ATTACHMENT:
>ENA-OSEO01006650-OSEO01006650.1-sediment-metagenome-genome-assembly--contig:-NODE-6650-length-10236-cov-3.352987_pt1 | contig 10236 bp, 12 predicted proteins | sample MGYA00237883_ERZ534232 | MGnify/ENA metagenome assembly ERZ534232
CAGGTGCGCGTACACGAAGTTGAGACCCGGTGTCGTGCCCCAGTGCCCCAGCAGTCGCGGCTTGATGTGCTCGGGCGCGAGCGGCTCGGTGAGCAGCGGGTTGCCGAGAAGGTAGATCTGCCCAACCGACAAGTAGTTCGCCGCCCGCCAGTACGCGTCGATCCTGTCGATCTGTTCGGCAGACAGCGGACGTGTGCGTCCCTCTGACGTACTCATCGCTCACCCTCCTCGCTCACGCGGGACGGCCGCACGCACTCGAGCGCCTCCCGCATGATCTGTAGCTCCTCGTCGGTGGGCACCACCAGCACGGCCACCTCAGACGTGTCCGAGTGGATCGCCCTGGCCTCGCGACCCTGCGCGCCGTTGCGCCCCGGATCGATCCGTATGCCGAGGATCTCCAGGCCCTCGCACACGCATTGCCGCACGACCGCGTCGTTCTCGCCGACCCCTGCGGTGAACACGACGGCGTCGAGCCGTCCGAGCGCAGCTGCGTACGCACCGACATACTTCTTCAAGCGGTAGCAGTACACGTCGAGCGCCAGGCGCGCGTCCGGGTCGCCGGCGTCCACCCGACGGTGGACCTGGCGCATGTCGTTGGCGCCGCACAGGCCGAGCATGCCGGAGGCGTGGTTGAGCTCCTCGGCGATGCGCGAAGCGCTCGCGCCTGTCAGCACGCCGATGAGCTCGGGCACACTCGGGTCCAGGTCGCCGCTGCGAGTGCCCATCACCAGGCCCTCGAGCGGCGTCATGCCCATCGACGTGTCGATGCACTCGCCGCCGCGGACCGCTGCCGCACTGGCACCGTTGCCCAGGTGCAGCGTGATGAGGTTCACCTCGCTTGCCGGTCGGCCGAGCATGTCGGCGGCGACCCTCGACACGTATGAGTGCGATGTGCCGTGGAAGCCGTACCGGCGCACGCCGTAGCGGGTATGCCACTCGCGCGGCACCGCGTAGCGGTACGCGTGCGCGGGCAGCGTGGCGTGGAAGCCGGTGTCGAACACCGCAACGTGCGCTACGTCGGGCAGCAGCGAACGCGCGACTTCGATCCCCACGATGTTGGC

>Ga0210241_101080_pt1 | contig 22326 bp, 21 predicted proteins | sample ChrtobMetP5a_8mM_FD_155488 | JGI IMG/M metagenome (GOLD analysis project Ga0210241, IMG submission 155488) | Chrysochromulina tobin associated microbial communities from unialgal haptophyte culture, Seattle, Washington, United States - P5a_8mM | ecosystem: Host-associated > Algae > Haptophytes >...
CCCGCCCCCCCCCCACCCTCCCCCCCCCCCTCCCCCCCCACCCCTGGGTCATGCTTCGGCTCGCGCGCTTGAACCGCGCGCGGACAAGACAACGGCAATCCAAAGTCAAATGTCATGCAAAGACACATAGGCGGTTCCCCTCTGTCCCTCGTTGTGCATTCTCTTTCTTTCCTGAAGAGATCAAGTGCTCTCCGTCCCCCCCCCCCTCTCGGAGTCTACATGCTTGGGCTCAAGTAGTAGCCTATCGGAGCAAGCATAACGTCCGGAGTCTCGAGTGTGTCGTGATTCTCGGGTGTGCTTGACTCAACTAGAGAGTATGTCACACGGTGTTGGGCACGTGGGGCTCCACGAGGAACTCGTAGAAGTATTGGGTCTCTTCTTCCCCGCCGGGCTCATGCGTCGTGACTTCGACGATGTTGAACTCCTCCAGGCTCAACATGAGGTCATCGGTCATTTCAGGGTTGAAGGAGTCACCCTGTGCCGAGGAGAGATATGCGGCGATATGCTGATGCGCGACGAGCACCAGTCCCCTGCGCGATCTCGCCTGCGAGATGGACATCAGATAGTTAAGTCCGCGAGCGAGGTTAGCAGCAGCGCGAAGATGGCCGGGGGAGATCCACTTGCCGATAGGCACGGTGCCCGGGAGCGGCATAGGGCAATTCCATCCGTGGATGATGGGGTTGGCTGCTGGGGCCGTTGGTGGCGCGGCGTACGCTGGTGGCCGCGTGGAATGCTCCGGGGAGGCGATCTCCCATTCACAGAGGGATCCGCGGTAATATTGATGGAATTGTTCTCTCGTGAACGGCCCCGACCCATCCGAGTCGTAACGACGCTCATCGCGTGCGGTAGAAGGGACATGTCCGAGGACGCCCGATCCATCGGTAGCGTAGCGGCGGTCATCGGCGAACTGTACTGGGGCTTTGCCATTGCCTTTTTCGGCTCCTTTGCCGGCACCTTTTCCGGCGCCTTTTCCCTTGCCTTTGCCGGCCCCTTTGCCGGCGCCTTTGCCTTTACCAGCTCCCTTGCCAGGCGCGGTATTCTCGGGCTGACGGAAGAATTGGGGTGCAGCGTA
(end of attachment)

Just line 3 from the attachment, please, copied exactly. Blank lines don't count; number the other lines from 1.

>Ga0210241_101080_pt1 | contig 22326 bp, 21 predicted proteins | sample ChrtobMetP5a_8mM_FD_155488 | JGI IMG/M metagenome (GOLD analysis project Ga0210241, IMG submission 155488) | Chrysochromulina tobin associated microbial communities from unialgal haptophyte culture, Seattle, Washington, United States - P5a_8mM | ecosystem: Host-associated > Algae > Haptophytes >...